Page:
public String getPage() {
		return "1";
	}

	public int getTotal() {
		return 2;
	}

	public String getRecords() {
		return "13";
	}

	public List<String> getRows() {
		List<String> arrayList = new ArrayList<String>();
		arrayList.add("{'id':'13','cell':
		['13','2007-10-06','Client 3','1000.00','0.00','1000.00',null]}");
		arrayList.add("{'id':'12','cell':
		['12','2007-10-06','Client 2','700.00','140.00','840.00',null]}");
		arrayList.add("{'id':'11','cell':
		['11','2007-10-06','Client 1','600.00','120.00','720.00',null]}");
		arrayList.add("{'id':'10','cell':
		['10','2007-10-06','Client 2','100.00','20.00','120.00',null]}");
		arrayList.add("{'id':'9','cell':
		['9','2007-10-06','Client 1','200.00','40.00','240.00',null]}");
		arrayList.add("{'id':'8','cell':
		['8','2007-10-06','Client 3','200.00','0.00','200.00',null]}");
		arrayList.add("{'id':'7','cell':
		['7','2007-10-05','Client 2','120.00','12.00','134.00',null]}");
		arrayList.add("{'id':'6','cell':
		['6','2007-10-05','Client 1','50.00','10.00','60.00','']}");
		arrayList.add("{'id':'5','cell':
		['5','2007-10-05','Client 3','100.00','0.00',
		'100.00','no tax at all']}");
		arrayList.add("{'id':'4','cell':
		['4','2007-10-04','Client 3','150.00','0.00','150.00','no tax']}");

		return arrayList;
	}
}

If you observe the above code, any URL request of form /struts/Ajax/grid will come to this Action class and as we defined it follows json-default convention and so this class acts as bean and this Java bean is converted to json string in response. Here is a sample response for the above class:

http://localhost:8080/struts/Ajax/grid

{"page":"1","records":"13","rows":["{'id':'13',
'cell':['13','2007-10-06','Client 3','1000.00','0.00','1000.00',null]}",
"{'id':'12','cell':['12','2007-10-06','Client 2','700.00','140.00','840.00',null]}",
"{'id':'11','cell':['11','2007-10-06','Client 1','600.00','120.00','720.00',null]}",
"{'id':'10','cell':['10','2007-10-06','Client 2','100.00','20.00','120.00',null]}",
"{'id':'9','cell':['9','2007-10-06','Client 1','200.00','40.00','240.00',null]}",
"{'id':'8','cell':['8','2007-10-06','Client 3','200.00','0.00','200.00',null]}",
"{'id':'7','cell':['7','2007-10-05','Client 2','120.00','12.00','134.00',null]}",
"{'id':'6','cell':['6','2007-10-05','Client 1','50.00','10.00','60.00','']}",
"{'id':'5','cell':['5','2007-10-05','Client 3','100.00','0.00','100.00',
'no tax at all']}","{'id':'4','cell':['4','2007-10-04','Client 3','150.00',
'0.00','150.00','no tax']}"],"total":2}

I have integrated JQGrid multiselect functionality in index.jsp. Here is the sample code which configures jqgrid multiselect:

jQuery("#list9").jqGrid({
   	url:'response.jsp?time='+new Date().getTime(),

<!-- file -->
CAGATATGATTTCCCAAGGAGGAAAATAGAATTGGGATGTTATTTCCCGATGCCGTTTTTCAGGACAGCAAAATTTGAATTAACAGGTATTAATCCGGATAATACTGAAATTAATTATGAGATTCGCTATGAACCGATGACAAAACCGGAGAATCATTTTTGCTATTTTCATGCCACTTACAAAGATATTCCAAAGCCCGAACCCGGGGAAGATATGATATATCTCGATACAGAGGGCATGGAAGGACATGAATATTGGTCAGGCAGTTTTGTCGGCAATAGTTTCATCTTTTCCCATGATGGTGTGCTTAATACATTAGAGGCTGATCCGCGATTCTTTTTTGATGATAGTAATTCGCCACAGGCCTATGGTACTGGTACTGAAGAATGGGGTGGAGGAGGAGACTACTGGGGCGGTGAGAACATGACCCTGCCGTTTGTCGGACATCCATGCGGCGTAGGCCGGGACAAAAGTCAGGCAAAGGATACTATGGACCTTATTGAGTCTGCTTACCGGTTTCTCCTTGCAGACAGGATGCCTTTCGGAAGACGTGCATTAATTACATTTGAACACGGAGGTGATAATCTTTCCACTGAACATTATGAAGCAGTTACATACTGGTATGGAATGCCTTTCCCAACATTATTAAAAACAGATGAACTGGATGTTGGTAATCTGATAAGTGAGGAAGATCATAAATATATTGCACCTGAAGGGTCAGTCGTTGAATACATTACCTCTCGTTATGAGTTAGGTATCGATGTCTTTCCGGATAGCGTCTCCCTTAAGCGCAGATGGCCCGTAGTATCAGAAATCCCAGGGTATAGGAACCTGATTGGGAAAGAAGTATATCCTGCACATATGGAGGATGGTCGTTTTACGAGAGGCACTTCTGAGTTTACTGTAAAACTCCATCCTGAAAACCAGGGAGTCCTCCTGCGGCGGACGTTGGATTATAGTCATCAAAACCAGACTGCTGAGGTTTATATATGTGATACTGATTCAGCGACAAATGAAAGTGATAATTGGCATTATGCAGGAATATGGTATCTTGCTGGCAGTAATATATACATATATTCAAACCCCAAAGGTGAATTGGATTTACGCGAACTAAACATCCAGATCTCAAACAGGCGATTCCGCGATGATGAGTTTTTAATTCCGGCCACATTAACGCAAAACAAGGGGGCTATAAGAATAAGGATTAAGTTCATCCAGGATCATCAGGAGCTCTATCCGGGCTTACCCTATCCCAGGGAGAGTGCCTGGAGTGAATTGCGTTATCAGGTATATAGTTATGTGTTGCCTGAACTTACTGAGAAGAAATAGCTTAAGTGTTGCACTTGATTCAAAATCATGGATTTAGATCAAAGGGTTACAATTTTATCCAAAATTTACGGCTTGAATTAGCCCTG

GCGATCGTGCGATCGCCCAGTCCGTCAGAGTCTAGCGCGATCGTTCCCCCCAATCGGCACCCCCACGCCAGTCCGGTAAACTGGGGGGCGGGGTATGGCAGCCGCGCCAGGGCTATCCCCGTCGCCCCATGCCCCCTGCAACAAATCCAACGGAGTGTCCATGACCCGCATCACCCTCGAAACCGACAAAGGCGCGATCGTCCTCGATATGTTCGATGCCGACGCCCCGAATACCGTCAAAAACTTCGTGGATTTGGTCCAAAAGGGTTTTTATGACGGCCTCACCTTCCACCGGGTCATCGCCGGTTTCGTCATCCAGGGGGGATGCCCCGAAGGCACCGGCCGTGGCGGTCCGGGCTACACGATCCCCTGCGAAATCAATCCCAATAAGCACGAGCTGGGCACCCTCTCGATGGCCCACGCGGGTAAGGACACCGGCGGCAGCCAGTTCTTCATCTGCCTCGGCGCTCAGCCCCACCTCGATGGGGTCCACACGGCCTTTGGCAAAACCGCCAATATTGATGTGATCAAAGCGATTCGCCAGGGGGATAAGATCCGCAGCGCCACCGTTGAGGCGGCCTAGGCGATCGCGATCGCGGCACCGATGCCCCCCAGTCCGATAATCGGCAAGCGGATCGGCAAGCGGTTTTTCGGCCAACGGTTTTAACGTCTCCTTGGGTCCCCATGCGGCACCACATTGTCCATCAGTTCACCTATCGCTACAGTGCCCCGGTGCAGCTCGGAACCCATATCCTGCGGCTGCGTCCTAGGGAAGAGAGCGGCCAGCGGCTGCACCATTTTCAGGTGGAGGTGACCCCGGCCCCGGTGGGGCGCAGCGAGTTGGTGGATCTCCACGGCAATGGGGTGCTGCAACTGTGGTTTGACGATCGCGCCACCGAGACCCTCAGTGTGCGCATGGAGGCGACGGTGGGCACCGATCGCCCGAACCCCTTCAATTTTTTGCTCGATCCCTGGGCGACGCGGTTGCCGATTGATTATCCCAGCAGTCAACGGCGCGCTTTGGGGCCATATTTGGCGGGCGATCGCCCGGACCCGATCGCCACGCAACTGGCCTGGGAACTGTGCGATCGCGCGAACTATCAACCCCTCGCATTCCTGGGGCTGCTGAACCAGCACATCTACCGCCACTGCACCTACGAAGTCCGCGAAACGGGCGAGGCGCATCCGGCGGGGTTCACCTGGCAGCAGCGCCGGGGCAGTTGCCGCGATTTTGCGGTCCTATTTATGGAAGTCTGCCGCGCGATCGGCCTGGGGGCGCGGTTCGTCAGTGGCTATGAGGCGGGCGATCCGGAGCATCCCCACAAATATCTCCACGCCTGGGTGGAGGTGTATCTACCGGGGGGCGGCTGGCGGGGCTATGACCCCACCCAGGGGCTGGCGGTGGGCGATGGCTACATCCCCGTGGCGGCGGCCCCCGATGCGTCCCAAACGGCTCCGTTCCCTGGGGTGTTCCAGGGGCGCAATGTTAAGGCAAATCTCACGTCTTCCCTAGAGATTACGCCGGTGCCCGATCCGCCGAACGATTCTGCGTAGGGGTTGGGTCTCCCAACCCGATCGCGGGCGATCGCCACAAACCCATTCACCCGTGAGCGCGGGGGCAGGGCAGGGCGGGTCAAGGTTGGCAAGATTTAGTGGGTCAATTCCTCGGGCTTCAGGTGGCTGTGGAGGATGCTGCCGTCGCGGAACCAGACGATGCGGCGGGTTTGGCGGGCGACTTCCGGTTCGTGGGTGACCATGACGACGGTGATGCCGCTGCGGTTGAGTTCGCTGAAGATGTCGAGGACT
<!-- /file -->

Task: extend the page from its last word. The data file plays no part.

datatype: "json",
   	colNames:['Inv No','Date', 'Client', 'Amount','Tax','Total','Notes'],
   	colModel:[
   		{name:'id',index:'id', width:55},
   		{name:'invdate',index:'invdate', width:90},
   		{name:'name',index:'name', width:100},
   		{name:'amount',index:'amount', width:80, align:"right"},
   		{name:'tax',index:'tax', width:80, align:"right"},
   		{name:'total',index:'total', width:80,align:"right"},
   		{name:'note',index:'note', width:150, sortable:false}
   	],
   	rowNum:10,
   	rowList:[10,20,30],
   	pager: '#pager9',
   	sortname: 'id',
	recordpos: 'left',
    viewrecords: true,
    sortorder: "desc",
	multiselect: true,
	caption: "Multi Select Example"
});
jQuery("#list9").jqGrid('navGrid','#pager9',
{add:false,del:false,edit:false,position:'right'});
jQuery("#m1").click( function() {
	var s;
	s = jQuery("#list9").jqGrid('getGridParam','selarrrow');
	alert(s);
});
jQuery("#m1s").click( function() {
	jQuery("#list9").jqGrid('setSelection',"13");
});

Here is how index.jsp looks like after running (you can use mvn -Djetty.port=9090 jetty:run or mvn tomcat:run):

Will make it more professional and fix all issues along with the article in the coming week. Got to work on something else, so leaving it here.

The code has been checked into the following svn location: https://linkwithweb.googlecode.com/svn/trunk/Struts

So play with this as you want.

License

This article, along with any associated source code and files, is licensed under The Apache License, Version 2.0

About the Author

AshwinRayaprolu
Chief Technology Officer Northalley
United States United States
A Technology evangelist with no technical language barriers. A strong believer that Simple Sofware Is Perfect Software. A staunch proponent of software / documentation automation in all domain's. And finally a true diciple of Google Search.

Comments and Discussions

 
QuestionNot able to run your code PinmemberMember 946026718-Mar-13 3:52